Milton’s younger brother, William Thomas Spencer, who succeeded him as Viscount Milton, never spoke in the Commons, despite sitting for almost two decades, earning him the epithet of ‘mute inglorious Milton’. He also cut a poor figure at election meetings, where even his supporters heckled him to ‘cheer up’ and ‘have more confidence in yourself’.

It would be unfair, however, to suggest that none of the Fitzwilliams contributed to the business of the Commons. The youngest of the six, William Fitzwilliam, Viscount Milton, intervened with ‘a special authority’ on Canadian matters. In delicate health due to epilepsy (a condition which was kept secret at the time), Milton had been dispatched to Canada, where he undertook a pioneering expedition to find a direct route between the eastern and western portions of British North America. This ‘adventurous and perilous journey’ proved the making of him, showing him to be

a fine, heroic young man, of true English pluck and daring… When occasion demanded, he could fell trees, make rafts, shoot and cut up buffaloes, jerk the meat and cook it, and even make a plum-pudding; and as to dangers, he had to meet them in their most horrible form. Frost, fire, storm, the roaring cataract, wild beasts, cunning Indians, all conspired against him and his companions.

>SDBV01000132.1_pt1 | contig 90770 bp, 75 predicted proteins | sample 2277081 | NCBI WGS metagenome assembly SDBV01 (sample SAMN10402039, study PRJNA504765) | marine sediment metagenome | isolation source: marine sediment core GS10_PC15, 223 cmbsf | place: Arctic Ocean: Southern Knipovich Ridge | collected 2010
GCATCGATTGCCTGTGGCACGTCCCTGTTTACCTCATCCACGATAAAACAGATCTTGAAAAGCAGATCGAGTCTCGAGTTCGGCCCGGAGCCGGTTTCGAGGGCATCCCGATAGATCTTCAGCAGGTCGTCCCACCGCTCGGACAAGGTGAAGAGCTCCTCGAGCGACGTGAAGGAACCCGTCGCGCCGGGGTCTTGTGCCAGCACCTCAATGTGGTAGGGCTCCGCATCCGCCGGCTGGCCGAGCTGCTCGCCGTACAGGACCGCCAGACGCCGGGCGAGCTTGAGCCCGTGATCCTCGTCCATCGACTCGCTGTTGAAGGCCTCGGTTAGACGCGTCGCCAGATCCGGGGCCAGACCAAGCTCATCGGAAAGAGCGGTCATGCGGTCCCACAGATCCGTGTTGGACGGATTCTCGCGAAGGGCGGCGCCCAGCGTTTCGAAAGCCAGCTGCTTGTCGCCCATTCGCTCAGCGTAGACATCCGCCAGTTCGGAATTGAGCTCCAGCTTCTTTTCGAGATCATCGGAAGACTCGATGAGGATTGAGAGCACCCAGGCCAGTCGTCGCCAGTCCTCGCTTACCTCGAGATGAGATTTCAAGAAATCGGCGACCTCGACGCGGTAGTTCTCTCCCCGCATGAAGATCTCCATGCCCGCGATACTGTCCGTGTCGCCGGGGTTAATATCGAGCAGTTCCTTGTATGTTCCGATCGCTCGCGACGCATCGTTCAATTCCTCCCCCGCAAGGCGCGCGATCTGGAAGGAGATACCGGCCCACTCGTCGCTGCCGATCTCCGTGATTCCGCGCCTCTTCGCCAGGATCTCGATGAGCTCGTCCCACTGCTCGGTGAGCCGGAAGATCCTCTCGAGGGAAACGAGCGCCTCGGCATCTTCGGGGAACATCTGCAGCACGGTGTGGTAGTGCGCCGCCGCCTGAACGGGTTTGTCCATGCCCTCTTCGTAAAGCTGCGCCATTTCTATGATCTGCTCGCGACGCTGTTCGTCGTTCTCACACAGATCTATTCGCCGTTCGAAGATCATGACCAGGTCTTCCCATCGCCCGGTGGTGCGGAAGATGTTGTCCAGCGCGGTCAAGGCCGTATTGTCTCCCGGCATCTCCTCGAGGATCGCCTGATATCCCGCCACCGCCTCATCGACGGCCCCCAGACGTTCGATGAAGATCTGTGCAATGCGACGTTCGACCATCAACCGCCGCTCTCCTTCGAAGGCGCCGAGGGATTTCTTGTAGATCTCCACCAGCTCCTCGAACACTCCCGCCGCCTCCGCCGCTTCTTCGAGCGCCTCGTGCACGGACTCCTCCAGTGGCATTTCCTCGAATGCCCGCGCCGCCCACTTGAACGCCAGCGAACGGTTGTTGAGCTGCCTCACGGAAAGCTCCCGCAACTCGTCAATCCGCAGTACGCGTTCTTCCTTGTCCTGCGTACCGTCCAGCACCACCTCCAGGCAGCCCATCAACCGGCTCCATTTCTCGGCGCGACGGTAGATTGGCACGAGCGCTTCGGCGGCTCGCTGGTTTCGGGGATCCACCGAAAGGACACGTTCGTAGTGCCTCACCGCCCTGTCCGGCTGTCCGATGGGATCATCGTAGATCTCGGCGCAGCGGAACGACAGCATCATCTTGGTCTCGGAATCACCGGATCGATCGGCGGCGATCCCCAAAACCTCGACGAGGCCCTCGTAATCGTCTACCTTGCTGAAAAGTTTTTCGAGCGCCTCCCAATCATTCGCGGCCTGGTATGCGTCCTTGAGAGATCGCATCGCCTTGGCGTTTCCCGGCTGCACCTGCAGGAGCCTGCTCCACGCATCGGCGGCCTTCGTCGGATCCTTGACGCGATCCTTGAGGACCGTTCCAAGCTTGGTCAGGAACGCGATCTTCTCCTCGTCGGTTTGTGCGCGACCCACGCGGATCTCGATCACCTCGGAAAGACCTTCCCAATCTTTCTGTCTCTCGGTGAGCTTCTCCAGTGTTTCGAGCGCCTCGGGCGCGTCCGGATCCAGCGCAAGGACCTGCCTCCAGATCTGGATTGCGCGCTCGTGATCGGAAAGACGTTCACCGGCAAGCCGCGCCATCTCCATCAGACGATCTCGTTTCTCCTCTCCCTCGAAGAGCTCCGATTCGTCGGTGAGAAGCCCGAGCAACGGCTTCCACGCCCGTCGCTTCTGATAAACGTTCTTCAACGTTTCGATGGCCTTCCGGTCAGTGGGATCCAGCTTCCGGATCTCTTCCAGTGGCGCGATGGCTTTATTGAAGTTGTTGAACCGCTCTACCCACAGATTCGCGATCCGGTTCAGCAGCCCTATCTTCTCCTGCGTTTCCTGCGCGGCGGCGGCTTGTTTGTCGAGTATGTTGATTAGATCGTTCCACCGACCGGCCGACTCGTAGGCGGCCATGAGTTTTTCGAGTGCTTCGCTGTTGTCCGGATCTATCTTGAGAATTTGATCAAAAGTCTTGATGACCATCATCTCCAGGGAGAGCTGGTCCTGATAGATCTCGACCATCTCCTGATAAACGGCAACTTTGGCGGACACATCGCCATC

When he returned to England and sought election in 1865, the Sheffield Independent noted approvingly that Milton was ‘not one of those pampered lordlings who waste the years of their young life in the empty dissipations of fashionable society’. Unfortunately, like his uncle before him, his potentially promising parliamentary career was cut short by ill health, and he retired from Parliament in 1872.

Further reading: on the architectural history of Wentworth Woodhouse.

Catherine Bailey, Black Diamonds. The rise and fall of an English dynasty (2008)

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New article on reporting the proceedings of the House of Commons, 1833-50